The work of bitcoin miners all over the world are contributing to a massive rise in electricity consumption. Recent data reveals that current levels of consumption surpass those of the country of Iceland.<
Proof-Of-Work & Transaction Fees
Bitcoin’s growth has been nothing short of explosive since its inception in 2009. It was introduced as a global, decentralized, peer-to-peer currency. To achieve this, Bitcoin uses a blockchain ledger that is distributed throughout the world where each transaction is recorded and verified.
This process of verification is called proof-of-work within the cryptocurrency community and is facilitated by volunteers from around the world, including enthusiasts of the concept. These volunteers use advanced computers to perform trillions of calculations per second. Each calculation is dubbed a hash.
As a reward for performing these complex calculations and contributing to the existence of Bitcoin, each volunteer receives a small amount of Bitcoin. Volunteers are typically known as miners, and their reward is called a transaction fee. This fee is paid by the sender during a transfer of Bitcoin between wallets.
Energy Costs of Mining
Because Bitcoin mining requires powerful computers, it also translates into more power being pulled from the electric grid. Since Bitcoin came into existence, many companies specializing in mining have also cropped up.
These companies use several computers, even hundreds and thousands of them, to profit from the transaction fees. This strategy has been successful for the most part, especially in countries where electricity is cheap or government subsidized.
All of this adds up to the fact that the worldwide energy usage due to Bitcoin alone is increasing by the day. Recently, the total power draw due to mining surpassed that of the entire country of Iceland.
Bitcoin’s annual electricity consumption is currently north of 20 terawatt hours (TWh) whereas Iceland’s is at a much lower number in comparison, only around 17.5 TWh. After surpassing Iceland, there are few countries that consume more electricity than the amount used for mining each year.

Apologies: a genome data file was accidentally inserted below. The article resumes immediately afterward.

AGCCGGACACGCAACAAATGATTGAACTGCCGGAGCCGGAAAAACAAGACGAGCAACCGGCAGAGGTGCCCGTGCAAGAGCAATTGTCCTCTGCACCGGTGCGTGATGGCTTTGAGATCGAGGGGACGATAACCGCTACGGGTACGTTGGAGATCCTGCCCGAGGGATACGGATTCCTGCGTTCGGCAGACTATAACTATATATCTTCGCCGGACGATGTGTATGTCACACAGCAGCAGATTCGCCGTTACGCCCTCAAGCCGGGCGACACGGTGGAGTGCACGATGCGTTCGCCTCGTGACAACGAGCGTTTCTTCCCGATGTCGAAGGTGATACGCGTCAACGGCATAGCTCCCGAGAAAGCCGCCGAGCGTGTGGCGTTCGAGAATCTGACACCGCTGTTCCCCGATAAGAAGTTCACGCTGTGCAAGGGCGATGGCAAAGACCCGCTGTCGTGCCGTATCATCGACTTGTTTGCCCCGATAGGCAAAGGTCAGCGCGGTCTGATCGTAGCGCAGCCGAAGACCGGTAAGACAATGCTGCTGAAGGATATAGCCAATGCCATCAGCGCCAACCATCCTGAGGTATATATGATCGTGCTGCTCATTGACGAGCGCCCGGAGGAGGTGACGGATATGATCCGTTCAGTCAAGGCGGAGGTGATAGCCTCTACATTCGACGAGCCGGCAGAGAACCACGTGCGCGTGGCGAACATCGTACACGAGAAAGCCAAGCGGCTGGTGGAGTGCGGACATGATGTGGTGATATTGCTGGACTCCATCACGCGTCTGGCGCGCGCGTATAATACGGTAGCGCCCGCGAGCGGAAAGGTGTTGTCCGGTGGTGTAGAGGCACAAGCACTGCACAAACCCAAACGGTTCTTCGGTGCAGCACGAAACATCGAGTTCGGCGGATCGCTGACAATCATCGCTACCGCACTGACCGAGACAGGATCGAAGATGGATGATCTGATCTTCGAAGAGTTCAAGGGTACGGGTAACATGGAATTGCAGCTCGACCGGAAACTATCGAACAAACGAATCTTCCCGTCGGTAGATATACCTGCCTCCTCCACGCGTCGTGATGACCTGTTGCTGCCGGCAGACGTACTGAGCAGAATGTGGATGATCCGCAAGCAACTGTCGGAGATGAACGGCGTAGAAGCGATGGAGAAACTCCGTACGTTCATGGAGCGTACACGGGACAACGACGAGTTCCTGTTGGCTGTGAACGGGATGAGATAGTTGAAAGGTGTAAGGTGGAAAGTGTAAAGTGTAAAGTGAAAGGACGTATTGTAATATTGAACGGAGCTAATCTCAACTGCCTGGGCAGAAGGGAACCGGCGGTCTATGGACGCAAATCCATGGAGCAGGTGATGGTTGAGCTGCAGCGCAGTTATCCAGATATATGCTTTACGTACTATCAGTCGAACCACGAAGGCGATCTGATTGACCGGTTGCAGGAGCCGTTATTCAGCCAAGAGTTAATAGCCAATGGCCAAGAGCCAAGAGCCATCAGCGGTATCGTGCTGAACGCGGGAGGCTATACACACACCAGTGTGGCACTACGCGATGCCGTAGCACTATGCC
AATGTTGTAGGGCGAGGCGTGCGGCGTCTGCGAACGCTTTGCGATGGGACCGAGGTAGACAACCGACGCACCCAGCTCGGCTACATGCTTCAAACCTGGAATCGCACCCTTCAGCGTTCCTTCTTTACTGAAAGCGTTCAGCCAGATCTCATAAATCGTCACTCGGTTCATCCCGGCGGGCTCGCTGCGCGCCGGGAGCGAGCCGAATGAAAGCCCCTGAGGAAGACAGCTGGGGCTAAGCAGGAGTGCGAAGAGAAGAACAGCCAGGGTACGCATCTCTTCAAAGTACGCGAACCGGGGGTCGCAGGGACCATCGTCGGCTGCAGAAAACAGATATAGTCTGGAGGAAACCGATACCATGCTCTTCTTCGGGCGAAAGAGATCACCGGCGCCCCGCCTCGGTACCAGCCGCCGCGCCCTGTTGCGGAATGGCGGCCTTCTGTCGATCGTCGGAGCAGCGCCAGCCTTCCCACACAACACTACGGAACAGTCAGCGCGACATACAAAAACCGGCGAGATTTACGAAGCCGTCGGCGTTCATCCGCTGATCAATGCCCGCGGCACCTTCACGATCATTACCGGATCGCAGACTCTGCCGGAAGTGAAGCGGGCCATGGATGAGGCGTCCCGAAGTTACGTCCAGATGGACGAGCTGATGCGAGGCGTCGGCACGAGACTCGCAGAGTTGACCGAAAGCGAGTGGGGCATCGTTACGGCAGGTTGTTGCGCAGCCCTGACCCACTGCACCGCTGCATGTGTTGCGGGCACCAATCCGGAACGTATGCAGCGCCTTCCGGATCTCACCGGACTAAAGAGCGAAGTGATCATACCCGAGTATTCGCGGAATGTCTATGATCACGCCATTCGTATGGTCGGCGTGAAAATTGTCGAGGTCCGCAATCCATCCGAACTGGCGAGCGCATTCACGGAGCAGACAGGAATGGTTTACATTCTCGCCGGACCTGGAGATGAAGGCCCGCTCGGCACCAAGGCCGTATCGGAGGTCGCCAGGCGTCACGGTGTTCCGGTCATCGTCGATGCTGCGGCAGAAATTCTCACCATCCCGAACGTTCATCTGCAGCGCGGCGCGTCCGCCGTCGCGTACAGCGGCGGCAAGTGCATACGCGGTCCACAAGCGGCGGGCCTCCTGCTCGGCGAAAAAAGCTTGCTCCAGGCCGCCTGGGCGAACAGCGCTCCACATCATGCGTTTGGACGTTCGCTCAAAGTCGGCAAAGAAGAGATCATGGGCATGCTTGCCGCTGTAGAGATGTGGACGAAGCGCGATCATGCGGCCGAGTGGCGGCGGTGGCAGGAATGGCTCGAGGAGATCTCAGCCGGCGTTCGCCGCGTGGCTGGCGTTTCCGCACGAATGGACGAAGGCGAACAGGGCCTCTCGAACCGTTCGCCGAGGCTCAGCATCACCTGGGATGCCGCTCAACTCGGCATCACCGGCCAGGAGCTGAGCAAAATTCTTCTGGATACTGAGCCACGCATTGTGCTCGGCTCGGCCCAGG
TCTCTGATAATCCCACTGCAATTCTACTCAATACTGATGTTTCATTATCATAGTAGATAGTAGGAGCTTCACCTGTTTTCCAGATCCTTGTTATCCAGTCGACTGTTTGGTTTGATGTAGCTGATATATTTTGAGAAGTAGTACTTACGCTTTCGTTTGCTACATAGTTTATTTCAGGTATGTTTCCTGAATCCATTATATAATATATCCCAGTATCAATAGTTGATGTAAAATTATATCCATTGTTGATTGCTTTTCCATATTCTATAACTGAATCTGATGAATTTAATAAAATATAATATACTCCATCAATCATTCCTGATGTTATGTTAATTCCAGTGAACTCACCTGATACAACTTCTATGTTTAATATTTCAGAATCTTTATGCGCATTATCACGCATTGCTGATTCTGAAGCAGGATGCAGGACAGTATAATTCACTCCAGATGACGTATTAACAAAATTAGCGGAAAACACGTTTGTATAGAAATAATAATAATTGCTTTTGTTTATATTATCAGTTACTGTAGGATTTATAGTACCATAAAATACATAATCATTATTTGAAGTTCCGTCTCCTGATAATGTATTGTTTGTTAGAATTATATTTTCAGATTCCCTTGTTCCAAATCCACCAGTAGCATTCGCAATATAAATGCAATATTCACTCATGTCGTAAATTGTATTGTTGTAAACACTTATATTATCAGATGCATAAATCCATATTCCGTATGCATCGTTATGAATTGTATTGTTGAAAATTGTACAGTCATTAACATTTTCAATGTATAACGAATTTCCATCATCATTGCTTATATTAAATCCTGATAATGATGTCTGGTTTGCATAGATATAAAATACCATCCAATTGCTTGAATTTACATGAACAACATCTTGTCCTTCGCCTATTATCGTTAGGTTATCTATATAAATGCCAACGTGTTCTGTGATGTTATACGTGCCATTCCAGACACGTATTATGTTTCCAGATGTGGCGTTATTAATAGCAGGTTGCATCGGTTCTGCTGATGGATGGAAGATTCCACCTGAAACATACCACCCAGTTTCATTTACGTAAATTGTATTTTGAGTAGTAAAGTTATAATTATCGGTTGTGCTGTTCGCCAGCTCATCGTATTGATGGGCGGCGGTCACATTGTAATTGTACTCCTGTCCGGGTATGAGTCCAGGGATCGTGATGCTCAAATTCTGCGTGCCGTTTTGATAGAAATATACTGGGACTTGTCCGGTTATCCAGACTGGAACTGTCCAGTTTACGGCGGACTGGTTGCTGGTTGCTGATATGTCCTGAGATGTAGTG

Estimates pin close to 80% of all Bitcoin mining pools to be based in China with the rest split up between Iceland, Japan, and other countries in smaller percentages. China, being an industrial nation, has significantly lower energy costs and is also responsible for the production of the computer hardware utilized for mining.
Efficiency in Numbers
According to the Bitcoin energy consumption index by Digiconomist, the power consumption has been rapidly increasing for quite some time now and is already responsible for 0.12% of the world’s electricity usage. In contrast, the second most popular cryptocurrency, Ethereum, is responsible for 0.05%, only 42% than that of Bitcoin.
A single Bitcoin transaction takes up as much as 195-kilowatt hours (KWh). For reference, an average US residence could be powered for roughly 6.6 hours with that much energy. Furthermore, Bitcoin’s annual energy consumption is estimated to be a staggering 27 times as much as that of VISA.
The proof of work setup that Bitcoin employs at this time is designed to be energy intensive, but can be tweaked to be more efficient, much like other cryptocurrencies such as Ethereum are trying to do. If the consumption continues to rise at the rate that it is today, Bitcoin’s current growth may turn out to be unsustainable.